Tag Archives: applying for a visa

Applying for a Travel Visa

 

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Credit: Jon Rawlinson / Flickr Creative Commons

 

2017 marks a travel first for me: getting a visa. Up until now, I haven’t traveled to a country that requires one. My work trip to China is changing that. In order for me to attend an excursion to Suzhou, I had to apply for a visa. I had to fill out and mail in paperwork for review and then wait on getting an approval (which I succeeded).

Overall, a visa is a government document that temporarily gives you the permission to be in the country you’re visiting. It grants you entry for a certain period of time.

Depending on what country you’re a citizen of, and where you’re planning to visit, visa requirements can vary. For example, as of this writing, U.S. citizens have to obtain a visa in order to enter and exit destinations like India, China, Russia, Turkey, Australia, Brazil, Cuba, some Asian countries like Bhutan, and most African nations. Some visas can be acquired on arrival in the destination, others might be done ahead of time through an online processing system, and others require sending in documents like your passport to embassies. Yet they all can involve paying fees.

Don’t let the process scare you. With the right approach and application materials, a visa application can be completed easily and effectively. Here are five general tips to keep in mind when applying for a visa.

Check on your destination’s visitor status. Visa needed or not, always research and confirm what your country of interest requires for visitors. Oftentimes, if a visa is required, you’re the one required to obtain it. And you have to make sure it’s done right. Check what categories your visit falls under and what your length of stay will be permitted. In some cases, based on politics or other reasoning, there are additional requirements such as written proof of a hotel stay or vaccination records. Also, your visa application might ask for specifics like a certain category your visit falls under – tourist, business, etc. – so see what your type falls under.

Read and re-read your requirements. Little mistakes in your paperwork can cost you in many ways, so thoroughly go through documents and their directions. Along with obtaining the right form(s), scan them with your eyes very carefully, so that you understand everything from what size your headshot should be, to what additional documents you need to submit (most likely your passport). Print out more than one copy, so if you can “practice” filling out a test form and then have the other one as the final version. Or if it’s done online, carefully fill out forms or get a copy or get screenshots to refer to as a guide beforehand.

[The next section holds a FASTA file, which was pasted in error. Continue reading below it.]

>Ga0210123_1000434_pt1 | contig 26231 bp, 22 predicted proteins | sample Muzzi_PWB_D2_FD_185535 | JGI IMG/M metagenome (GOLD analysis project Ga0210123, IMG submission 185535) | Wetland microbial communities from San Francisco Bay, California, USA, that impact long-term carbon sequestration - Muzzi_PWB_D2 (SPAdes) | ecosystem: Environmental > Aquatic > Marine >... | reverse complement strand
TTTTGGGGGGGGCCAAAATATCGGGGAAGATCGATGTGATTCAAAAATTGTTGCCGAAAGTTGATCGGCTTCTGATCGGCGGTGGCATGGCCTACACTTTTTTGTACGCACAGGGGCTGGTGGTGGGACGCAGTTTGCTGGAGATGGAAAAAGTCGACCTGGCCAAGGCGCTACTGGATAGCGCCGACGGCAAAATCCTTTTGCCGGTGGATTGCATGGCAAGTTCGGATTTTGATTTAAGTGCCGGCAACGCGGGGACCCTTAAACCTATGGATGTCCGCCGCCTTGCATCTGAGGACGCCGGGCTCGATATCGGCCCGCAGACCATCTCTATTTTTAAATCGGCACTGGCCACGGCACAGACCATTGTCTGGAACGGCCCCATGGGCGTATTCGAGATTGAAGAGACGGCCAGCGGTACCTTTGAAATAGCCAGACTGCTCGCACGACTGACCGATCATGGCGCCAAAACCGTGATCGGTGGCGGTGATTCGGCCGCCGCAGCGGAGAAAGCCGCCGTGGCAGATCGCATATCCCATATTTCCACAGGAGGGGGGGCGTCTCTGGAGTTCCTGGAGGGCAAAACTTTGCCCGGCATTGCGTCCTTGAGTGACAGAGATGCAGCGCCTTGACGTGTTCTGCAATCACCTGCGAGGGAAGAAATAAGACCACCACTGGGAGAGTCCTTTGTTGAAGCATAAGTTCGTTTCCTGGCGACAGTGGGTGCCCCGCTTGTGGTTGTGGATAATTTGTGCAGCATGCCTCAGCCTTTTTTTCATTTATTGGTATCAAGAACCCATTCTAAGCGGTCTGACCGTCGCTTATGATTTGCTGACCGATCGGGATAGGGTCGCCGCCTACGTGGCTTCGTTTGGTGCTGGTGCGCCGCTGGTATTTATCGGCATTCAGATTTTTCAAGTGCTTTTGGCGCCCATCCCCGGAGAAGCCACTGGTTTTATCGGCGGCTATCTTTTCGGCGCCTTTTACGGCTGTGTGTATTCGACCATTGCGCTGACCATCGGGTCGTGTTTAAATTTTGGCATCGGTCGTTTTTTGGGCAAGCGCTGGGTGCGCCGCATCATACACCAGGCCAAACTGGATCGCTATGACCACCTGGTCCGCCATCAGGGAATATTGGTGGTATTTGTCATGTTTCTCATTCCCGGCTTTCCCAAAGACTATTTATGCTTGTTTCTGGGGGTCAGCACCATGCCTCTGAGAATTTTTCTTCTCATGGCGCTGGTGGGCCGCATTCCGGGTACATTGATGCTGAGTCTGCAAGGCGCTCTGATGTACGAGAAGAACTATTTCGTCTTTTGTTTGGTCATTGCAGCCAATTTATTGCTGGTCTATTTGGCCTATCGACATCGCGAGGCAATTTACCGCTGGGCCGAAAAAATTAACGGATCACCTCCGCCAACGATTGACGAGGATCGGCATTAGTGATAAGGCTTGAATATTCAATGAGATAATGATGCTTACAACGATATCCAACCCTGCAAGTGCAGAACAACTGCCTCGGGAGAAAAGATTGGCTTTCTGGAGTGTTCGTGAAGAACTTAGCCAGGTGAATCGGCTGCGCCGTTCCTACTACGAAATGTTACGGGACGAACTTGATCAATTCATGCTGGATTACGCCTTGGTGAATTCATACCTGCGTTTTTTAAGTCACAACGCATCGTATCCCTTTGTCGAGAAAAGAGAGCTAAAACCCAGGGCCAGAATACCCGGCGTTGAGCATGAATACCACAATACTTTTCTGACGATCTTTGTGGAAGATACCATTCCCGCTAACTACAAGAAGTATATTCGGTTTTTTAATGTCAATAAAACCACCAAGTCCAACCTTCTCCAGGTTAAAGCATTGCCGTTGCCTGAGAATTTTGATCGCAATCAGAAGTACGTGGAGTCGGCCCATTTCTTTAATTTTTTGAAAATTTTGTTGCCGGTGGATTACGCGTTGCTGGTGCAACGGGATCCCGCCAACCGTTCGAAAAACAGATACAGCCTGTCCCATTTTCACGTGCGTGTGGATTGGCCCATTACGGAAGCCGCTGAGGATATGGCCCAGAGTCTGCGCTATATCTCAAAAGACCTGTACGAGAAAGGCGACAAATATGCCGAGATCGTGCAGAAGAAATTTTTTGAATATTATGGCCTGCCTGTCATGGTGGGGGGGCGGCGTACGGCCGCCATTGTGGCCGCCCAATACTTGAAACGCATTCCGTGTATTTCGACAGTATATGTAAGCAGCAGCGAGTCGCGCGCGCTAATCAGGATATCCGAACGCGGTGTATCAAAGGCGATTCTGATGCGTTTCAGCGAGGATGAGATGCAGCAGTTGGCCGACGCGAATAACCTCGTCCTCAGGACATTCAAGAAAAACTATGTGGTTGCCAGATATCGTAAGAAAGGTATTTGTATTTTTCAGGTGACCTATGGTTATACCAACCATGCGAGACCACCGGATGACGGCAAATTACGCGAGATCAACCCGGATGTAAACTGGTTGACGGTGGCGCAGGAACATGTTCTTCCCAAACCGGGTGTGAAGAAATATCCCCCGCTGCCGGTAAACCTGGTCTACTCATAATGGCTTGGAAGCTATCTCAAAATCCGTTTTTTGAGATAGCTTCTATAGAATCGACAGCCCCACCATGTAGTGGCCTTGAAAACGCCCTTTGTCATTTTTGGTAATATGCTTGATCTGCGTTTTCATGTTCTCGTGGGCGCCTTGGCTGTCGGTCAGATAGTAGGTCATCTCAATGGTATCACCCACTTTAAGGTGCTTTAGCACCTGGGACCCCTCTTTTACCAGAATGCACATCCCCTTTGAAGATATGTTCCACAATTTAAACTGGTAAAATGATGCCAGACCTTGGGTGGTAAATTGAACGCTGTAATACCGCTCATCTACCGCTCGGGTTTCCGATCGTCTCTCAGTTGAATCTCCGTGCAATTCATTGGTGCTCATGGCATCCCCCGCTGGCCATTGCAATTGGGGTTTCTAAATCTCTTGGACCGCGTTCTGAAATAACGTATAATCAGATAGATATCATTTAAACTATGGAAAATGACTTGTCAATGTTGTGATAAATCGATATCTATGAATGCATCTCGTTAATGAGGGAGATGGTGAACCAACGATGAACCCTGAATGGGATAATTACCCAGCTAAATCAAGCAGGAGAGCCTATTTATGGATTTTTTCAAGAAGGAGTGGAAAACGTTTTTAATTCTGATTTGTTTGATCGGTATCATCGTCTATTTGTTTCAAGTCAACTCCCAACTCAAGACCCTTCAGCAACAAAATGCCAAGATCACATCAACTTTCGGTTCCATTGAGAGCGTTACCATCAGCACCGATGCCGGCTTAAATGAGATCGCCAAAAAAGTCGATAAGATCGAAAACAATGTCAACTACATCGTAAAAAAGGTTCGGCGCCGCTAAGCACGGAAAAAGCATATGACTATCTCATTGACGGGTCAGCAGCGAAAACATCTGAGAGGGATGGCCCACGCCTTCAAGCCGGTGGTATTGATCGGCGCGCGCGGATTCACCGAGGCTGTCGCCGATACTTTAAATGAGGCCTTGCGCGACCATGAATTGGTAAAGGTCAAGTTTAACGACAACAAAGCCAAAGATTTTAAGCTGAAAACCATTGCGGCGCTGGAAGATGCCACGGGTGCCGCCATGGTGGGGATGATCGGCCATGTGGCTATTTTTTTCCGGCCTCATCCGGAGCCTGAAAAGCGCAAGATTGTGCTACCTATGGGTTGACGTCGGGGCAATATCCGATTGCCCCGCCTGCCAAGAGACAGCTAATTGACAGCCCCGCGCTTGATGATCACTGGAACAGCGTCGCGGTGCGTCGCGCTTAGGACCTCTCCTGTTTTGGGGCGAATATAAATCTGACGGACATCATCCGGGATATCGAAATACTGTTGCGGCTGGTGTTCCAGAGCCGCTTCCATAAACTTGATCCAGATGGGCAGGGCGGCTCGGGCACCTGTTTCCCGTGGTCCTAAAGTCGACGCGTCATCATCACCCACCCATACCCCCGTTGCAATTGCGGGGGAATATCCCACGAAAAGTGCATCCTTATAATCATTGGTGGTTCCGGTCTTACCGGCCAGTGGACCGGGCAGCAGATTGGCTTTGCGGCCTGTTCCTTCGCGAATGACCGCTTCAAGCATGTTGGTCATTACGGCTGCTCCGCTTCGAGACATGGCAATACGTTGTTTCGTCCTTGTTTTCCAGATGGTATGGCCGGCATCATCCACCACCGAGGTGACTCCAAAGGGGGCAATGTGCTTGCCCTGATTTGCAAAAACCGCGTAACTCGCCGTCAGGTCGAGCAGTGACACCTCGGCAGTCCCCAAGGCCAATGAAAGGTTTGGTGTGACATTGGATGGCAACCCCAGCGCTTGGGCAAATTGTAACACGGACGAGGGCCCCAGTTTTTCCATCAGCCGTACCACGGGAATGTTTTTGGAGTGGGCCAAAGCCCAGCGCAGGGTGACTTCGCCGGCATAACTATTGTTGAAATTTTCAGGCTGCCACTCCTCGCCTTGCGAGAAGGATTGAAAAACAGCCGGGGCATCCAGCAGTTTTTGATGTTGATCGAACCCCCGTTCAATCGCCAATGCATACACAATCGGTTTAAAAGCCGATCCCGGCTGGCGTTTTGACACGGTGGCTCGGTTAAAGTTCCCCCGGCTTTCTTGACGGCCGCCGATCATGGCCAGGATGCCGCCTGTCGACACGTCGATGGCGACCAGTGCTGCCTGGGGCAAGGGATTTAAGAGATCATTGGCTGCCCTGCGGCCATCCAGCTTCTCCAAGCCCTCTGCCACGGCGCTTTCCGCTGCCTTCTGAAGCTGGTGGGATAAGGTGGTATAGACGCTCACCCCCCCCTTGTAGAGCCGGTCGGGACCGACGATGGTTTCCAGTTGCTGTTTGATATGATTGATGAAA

Give yourself extra time. Procrastinators, be forwarned. Usually, visas can take about a week or so for processing, but waiting until the last minute to submit an application could cause you some agita over getting approved in time. Plus, in the case your paperwork has errors or other problems come up like slow service, you want some buffer time to have these issues solved. And if you need your passport for something else in the meantime – like a pre-trip trip – then you’d definitely be hustling. Also, submitting your paperwork is often done by mail, so you don’t want to have to rush to extra expedite your envelope. Or, if possible, see about going to a consulate.

Invest in a quality headshot. While major drugstore chains offer passport/visa photo services, perhaps think about spending a little extra on getting your headshot. Headshots for China visas have a unique set of measurements, so I chose to go to a photography studio to get it right. And make sure you also understand the guidelines for your pic so you can explain them to your picture-taker, if needed. My first photographer decided to touch up my tired-looking face (A BIG NO NO!) so much that I went somewhere else for a retake (which was accepted despite my weary appearance).

Consider using a visa processing service. If filling out detailed forms sounds daunting, don’t be shy about getting, and paying for, help. Visa processing/application centers deal with these applications daily and can guide you through the process. For my China visa, I used CIBTvisas, which has offices in major U.S. cities like New York. For a processing fee, with additional options, I was able to speak to their customer service department have reps by phone, mail in my documents for review and submission, and then opt to have my visa picked up in person or mailed back to me.

Have you applied for a travel visa before? Tell me about your experience in the comments section.